Why Are There Upside Down Rainbows?

Known as a circumzenithal arc, these upside down rainbows are caused by the refraction of light from ice crystals.

The world around us continues to amaze us each new day, producing newer and stranger phenomena and proving that we know very little about our planet. We are well aware of the beautiful rainbows that occur when it rains. However, most of us are not aware that there exists another type of rainbow: the Upside-Down rainbow, otherwise scientifically known as the Circumzenithal Arc.

What Is a Circumzenithal Arc?

Technically speaking, Circumzenithal arcs are not rainbows although they do belong to the same family of haloes. A halo is a white faintly colored ring that sometimes appears around the sun. In rare circumstances, haloes can also look around the moon (lunar haloes) although they require the planet to be at its brightest for one to view them. All haloes need ice crystals to form. Usually, these ice crystals only form in cirrus clouds. Cirrus clouds are very high clouds formed at heights of 20,000-40,000ft above the surface of the earth. They have a distinct tufty look and are usually the whitest clouds in the sky on any given day. One can see these clouds at any time of the year in the air. Due to the nature and unique positioning of the shadows, ice crystals can quickly form in these types of clouds although they rarely form actual rainfall.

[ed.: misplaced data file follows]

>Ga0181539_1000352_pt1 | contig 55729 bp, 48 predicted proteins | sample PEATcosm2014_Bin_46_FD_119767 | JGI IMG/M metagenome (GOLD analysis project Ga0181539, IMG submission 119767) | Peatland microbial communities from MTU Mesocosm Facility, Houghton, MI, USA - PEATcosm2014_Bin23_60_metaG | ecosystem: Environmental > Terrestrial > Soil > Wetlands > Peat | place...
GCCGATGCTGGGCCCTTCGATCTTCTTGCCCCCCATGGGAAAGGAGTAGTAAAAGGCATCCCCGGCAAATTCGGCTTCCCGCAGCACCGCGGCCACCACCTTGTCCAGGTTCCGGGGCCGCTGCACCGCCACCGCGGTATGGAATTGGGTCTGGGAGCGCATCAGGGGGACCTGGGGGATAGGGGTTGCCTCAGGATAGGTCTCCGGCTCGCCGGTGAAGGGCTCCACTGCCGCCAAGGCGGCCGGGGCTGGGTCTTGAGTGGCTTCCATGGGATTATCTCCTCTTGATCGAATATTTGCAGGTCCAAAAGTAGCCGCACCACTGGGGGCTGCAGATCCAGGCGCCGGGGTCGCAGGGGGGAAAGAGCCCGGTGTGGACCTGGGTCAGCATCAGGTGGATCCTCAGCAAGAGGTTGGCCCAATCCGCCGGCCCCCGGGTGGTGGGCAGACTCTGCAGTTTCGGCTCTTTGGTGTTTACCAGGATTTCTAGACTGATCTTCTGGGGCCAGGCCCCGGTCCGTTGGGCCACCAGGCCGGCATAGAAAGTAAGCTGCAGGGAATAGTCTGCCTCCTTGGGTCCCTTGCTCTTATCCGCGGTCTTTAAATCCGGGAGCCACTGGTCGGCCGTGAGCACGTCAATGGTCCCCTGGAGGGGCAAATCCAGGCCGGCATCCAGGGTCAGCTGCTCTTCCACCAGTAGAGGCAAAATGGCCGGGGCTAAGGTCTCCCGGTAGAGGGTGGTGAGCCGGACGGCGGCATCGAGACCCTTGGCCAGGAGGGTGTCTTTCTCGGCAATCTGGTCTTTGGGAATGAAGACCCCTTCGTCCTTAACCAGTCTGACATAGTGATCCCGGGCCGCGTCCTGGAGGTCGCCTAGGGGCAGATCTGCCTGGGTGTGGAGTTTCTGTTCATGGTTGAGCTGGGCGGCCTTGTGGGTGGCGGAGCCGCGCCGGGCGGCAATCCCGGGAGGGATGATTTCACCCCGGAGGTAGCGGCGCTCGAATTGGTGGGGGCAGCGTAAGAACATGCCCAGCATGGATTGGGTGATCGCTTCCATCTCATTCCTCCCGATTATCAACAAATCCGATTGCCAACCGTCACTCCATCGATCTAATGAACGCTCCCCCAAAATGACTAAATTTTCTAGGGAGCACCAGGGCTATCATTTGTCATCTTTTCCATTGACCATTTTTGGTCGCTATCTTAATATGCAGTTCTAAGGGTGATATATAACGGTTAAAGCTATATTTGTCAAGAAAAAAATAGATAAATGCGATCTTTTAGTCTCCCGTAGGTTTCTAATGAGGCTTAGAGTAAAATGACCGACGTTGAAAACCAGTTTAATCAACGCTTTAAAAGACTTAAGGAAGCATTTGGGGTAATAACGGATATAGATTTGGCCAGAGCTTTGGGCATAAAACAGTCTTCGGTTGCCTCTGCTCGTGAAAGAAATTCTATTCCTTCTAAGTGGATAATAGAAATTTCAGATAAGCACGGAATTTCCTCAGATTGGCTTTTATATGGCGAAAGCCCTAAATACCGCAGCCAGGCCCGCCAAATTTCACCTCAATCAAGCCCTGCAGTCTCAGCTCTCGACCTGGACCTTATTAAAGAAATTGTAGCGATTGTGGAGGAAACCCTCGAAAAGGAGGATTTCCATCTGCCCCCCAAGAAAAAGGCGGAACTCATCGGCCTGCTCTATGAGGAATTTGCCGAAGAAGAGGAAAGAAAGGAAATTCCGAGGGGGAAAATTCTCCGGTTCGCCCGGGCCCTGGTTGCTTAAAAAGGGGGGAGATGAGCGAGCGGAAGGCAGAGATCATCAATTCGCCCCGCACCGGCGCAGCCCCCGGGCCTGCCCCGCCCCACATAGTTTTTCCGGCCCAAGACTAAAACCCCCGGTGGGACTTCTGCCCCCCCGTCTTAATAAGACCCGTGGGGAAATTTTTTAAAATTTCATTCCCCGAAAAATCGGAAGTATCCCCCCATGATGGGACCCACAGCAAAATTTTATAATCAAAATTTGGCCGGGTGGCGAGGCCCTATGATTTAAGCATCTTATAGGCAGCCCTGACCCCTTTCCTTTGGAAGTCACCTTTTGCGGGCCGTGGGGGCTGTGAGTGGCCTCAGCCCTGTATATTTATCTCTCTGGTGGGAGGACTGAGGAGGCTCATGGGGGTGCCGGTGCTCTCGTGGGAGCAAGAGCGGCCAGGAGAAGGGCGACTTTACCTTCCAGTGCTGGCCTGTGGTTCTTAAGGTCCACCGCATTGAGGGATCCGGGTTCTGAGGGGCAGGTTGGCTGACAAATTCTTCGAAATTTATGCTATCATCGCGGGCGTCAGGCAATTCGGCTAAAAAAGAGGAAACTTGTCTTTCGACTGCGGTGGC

Conditions Necessary for the Arcs to Form

It’s important to note that average rainbows are created as a result of refraction of light through raindrops while circumzenithal arcs are formed due to refraction of light through ice crystals. Upside down rainbows are just an optical effect that requires certain specific conditions to be fulfilled before they can appear. The sun’s angle in the sky is the crucial aspect to be considered here. It has to be at an altitude of fewer than 32 degrees in the atmosphere above the horizon. Anything above this and the arc will fail to form.

The clearest brightest and most vivid arches appear when the angle is approximately 22-22.5 degrees. When sunlight enters the top face of a hexagonal (six-sided) ice crystal, it is refracted through the prism-shaped side face at an angle of 22 degrees. The white light will then split into each of the colors seen in a rainbow with the violet color appearing at the top and red at the bottom of the arc. But since the sun is always moving across the sky, it means that the conditions required for the upside down rainbow to form are desperate to maintain as the sun shifts positions and changes angles every second. The circumzenithal arc, therefore, lasts for a short period unlike regular rainbows formed by raindrops.

When to View the Arcs

They are most likely to be seen in spring or autumn during the mid-morning and mid-afternoon hours. During summer, circumzenithal arcs can easily form around mid-morning and early evening. For those who are nearly perpetually in winter, you can view these beautiful rainbows late in the morning until mid-afternoon.

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